Traditional Versus Modern Calligraphy: A Philosophy

Apr 05

Calligraphy is a delicate and expressive art form that dates back centuries. Combining emotive lettering with artistic design, calligraphy as an art form has evolved over the centuries as our needs and resources have changed. What follows is an explanation of some of the key philosophical and practical differences between traditional calligraphy, and its younger ancestor, modern calligraphy.


Traditional Calligraphy

Any artist interested in mastering calligraphy should start with a base understanding of traditional calligraphy—the foundational elements and techniques first associated with this art form centuries ago. Lettering artists who still practice traditional calligraphy today tend to strictly follow the historical rules and techniques of ancient calligraphy styling. From the angle of the pen, to the use of different nibs, pen holders, papers, and guidelines, to the posture of the hand, to the movement of the letters, traditional calligraphy is defined and predetermined.

Traditional calligraphers base the foundation of their instruction on learning to design families of letters and letterforms, and care about techniques such as using proportional scales. Many traditional calligraphers practice the art today out of reverence for the ancient masters, and to continue to produce this enduring art form.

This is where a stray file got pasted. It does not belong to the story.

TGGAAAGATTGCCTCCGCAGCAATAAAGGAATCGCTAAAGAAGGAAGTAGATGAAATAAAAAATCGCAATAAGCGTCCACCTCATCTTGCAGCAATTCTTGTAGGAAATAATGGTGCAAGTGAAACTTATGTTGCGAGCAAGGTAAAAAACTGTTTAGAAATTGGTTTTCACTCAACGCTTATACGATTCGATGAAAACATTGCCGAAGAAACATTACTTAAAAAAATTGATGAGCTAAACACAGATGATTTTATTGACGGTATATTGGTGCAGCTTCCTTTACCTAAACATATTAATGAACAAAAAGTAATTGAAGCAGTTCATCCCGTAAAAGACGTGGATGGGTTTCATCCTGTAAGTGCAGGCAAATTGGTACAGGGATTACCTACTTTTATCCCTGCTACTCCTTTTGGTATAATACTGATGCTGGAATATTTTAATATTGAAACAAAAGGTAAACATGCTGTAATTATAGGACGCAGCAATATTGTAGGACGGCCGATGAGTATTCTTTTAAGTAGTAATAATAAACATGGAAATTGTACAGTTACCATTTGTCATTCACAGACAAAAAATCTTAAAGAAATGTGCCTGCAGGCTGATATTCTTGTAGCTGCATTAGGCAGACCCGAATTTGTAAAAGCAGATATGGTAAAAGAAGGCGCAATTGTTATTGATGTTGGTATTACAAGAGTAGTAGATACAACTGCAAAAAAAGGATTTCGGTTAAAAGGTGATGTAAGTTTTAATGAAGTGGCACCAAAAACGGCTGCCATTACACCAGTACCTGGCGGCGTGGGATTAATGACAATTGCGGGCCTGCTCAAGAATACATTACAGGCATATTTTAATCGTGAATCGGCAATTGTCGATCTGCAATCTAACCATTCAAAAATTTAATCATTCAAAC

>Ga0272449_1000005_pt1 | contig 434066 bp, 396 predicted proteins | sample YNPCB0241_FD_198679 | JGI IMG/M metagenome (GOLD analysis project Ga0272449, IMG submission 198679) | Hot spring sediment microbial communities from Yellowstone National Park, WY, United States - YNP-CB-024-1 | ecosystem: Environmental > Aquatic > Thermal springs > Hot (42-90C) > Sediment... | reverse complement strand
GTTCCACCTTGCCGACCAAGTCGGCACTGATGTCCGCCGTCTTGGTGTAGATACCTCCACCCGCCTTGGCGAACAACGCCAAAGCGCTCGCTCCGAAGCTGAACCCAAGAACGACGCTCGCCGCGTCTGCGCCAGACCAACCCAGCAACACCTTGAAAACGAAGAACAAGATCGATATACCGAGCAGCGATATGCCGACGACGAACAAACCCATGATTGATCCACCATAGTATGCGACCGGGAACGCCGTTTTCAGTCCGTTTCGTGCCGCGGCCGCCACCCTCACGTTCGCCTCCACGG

Modern Calligraphy

Modern calligraphy simply means a more modern, expressive, and less restrictive form of the craft practiced today by everyone from artists, to stationers, to students, to hobbyists. It should be no surprise that in today’s world where personal expression and individualism defines so much artwork and writing, modern calligraphy would evolve as a less restrictive, more interpretive platform to allow artists to express their personal style through this ancient medium.

For modern calligraphers, it’s all about expressive movements as a way to better connect to the ancient art form. Their focus is on expression and rhythm, not predefined form, and precision. They also hone their craft for practical applications, such as designing stationery, or hand addressing invitations. Much modern calligraphy also serves as inspiration for font design and typography, proving that ancient techniques still inform modern design.

Which best appeals to you? The traditional style, with defined parameters and clear guidelines for right versus wrong? Or a freeform alternative that allows for greater personal expression? Know that you don’t have to choose. Experiment with both. To start, choose a high-quality notebook, a calligraphy fountain pen, and quality ink.

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